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1 July 2003 Asymmetric Evolution of Photoperiodic Diapause in Temperate and Tropical Invasive Populations of Aedes albopictus (Diptera: Culicidae)
L. P. Lounibos, R. L. Escher, R. Lourenço-De-Oliveira
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Aedes albopictus became established in Brazil and the USA during the same approximate period of the mid-1980s and spread rapidly in both countries in succeeding years. Early populations in the USA, believed derived from temperate Japan, all possessed a photoperiodically inducible egg diapause, but a population from Brazil, of probable tropical origins, did not. Based on responses of geographic populations to a common short (10L:14D) day length, we demonstrate that the spread of A. albopictus in Florida from more temperate USA has been associated with a gradual loss of diapause, such that diapause incidence is now positively correlated with latitude in the southern USA. In Brazil, most populations tested 15 yr after the initial invasion show no evidence of diapause, except for three from the two southernmost states (>26°S), in which a small, but significant percentage of eggs from mothers exposed to short day lengths were dormant. Diapause reduction in the southern USA and diapause acquisition by A. albopictus in southern Brazil have not resulted in similar response levels at comparable latitudes in the two countries, in part because of genetic constraints of different founder populations from temperate and tropical origins and different selective regimes in the two invaded countries.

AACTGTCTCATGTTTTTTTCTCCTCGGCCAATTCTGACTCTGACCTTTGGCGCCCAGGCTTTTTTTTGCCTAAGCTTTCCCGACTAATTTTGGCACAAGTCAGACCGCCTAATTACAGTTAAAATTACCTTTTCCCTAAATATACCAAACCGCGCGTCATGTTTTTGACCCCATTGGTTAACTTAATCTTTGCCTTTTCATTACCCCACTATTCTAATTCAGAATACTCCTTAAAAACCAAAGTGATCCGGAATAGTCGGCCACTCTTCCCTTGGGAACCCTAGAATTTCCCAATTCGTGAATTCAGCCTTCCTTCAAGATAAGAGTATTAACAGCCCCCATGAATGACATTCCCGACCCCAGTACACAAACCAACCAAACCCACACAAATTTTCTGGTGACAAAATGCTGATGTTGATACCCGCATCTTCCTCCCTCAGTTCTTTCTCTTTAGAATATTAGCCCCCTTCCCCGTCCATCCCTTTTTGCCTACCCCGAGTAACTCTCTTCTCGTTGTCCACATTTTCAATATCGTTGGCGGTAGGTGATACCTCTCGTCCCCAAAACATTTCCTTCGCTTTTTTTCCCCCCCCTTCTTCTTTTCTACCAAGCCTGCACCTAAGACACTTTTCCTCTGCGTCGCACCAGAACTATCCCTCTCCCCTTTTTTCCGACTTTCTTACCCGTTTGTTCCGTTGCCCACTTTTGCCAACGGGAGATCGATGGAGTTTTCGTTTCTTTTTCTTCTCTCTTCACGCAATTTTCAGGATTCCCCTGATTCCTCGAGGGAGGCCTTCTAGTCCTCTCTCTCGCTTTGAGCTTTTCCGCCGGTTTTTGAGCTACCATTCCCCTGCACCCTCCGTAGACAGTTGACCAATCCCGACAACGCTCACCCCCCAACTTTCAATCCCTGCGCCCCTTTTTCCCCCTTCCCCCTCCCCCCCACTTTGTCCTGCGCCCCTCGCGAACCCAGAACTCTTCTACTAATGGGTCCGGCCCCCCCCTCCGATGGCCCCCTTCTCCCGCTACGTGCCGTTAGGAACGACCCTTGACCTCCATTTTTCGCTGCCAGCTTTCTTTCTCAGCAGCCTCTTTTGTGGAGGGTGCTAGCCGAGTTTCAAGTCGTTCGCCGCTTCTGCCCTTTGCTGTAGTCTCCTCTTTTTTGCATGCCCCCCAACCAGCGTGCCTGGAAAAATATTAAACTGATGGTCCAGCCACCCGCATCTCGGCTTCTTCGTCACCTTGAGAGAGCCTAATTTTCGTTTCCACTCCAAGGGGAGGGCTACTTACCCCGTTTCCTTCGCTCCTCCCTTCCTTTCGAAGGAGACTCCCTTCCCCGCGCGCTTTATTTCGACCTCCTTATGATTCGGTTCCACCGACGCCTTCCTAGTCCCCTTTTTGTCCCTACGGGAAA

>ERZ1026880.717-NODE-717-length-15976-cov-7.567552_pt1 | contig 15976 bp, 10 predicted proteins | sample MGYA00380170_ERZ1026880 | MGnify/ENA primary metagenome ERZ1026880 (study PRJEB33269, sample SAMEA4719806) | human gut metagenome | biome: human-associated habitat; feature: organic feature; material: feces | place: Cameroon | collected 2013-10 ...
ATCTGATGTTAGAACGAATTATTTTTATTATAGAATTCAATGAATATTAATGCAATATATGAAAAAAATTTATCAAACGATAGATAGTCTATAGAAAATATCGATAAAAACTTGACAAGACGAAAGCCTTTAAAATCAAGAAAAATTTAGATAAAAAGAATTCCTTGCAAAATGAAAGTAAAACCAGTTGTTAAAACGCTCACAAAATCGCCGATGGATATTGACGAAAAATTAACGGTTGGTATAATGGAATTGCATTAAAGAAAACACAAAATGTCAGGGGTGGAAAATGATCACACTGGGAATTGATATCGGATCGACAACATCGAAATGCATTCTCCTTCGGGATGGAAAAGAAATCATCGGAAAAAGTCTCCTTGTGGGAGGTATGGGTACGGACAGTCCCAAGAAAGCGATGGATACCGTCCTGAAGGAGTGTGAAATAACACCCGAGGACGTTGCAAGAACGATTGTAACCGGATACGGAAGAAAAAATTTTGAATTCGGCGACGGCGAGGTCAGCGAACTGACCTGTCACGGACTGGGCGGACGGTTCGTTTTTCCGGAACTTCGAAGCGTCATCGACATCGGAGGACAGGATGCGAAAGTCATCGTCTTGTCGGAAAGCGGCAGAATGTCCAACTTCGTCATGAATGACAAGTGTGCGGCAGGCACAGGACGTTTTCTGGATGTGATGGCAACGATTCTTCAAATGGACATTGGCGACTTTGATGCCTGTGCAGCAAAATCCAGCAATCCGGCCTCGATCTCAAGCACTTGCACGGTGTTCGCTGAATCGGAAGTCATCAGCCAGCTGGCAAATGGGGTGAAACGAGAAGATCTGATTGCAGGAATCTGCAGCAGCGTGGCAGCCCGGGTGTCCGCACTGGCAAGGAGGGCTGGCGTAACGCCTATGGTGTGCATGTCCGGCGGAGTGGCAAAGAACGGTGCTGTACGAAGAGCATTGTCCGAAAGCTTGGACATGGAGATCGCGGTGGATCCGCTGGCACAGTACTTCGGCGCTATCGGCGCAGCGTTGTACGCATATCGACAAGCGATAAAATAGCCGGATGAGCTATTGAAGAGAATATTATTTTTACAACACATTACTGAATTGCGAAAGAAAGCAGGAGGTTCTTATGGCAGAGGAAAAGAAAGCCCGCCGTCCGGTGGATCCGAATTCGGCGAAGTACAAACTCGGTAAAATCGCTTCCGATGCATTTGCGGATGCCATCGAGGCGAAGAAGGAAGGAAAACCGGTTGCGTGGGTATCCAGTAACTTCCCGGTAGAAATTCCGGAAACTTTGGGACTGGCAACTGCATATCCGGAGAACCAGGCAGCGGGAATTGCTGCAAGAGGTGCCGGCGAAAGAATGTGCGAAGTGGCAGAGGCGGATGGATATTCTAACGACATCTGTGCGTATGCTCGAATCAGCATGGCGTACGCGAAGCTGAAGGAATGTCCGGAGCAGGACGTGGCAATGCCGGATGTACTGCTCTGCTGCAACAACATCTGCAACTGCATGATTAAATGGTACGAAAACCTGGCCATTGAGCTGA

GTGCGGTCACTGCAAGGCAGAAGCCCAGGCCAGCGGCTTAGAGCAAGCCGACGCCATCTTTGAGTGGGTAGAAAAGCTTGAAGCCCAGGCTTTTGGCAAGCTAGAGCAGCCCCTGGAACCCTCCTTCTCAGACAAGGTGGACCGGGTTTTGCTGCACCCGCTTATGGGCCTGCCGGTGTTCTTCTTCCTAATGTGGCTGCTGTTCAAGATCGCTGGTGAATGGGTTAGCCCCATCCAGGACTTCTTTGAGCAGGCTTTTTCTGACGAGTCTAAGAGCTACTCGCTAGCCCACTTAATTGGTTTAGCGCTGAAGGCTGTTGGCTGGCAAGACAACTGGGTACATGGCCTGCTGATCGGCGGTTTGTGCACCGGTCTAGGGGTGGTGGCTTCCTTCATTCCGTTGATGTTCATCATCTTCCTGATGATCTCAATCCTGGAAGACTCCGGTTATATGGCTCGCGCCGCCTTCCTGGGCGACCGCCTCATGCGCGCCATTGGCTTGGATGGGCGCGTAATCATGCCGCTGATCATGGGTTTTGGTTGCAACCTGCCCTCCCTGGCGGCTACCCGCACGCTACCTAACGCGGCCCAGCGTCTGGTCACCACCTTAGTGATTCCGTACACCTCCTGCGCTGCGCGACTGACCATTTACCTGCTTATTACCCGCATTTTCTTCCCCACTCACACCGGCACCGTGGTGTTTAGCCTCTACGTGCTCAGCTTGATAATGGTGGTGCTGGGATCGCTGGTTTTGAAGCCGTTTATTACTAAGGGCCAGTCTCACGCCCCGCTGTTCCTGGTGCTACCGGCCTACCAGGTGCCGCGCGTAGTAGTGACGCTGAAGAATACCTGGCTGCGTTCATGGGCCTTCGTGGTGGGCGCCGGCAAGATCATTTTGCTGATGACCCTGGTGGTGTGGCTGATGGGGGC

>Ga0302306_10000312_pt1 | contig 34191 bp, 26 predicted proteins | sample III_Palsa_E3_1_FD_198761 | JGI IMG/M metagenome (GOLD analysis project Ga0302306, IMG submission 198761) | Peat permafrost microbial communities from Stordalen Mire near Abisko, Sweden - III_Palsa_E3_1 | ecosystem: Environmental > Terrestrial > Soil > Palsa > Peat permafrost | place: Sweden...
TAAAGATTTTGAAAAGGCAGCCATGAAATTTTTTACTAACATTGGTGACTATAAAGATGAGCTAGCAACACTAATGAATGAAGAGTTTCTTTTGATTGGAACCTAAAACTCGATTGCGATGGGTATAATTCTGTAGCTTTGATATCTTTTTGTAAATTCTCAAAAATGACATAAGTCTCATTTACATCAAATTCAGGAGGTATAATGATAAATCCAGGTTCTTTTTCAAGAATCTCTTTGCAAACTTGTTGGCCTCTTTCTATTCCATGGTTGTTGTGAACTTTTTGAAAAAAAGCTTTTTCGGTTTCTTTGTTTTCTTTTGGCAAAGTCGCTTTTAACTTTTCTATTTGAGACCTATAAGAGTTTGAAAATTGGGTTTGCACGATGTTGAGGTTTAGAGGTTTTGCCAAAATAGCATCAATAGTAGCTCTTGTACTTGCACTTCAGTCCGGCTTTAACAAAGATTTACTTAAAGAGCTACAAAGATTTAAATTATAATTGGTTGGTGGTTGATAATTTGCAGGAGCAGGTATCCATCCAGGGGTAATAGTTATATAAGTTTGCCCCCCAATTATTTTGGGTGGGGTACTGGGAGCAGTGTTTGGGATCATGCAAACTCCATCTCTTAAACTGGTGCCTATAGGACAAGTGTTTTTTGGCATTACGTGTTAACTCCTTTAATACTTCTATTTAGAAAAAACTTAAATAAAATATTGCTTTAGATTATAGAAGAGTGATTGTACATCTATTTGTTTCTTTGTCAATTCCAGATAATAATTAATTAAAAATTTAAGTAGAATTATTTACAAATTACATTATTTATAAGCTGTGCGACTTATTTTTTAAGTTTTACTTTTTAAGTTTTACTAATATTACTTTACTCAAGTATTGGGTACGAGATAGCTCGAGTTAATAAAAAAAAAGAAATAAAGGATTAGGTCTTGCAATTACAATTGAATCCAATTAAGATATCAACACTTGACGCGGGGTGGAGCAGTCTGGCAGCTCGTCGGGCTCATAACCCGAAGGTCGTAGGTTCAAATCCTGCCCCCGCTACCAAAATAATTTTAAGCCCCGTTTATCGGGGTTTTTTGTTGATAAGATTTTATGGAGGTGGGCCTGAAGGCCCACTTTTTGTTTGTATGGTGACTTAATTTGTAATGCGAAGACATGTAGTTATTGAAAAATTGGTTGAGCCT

L. P. Lounibos, R. L. Escher, and R. Lourenço-De-Oliveira "Asymmetric Evolution of Photoperiodic Diapause in Temperate and Tropical Invasive Populations of Aedes albopictus (Diptera: Culicidae)," Annals of the Entomological Society of America 96(4), 512-518, (1 July 2003).[0512:AEOPDI]2.0.CO;2
Received: 3 February 2003; Accepted: 1 February 2003; Published: 1 July 2003

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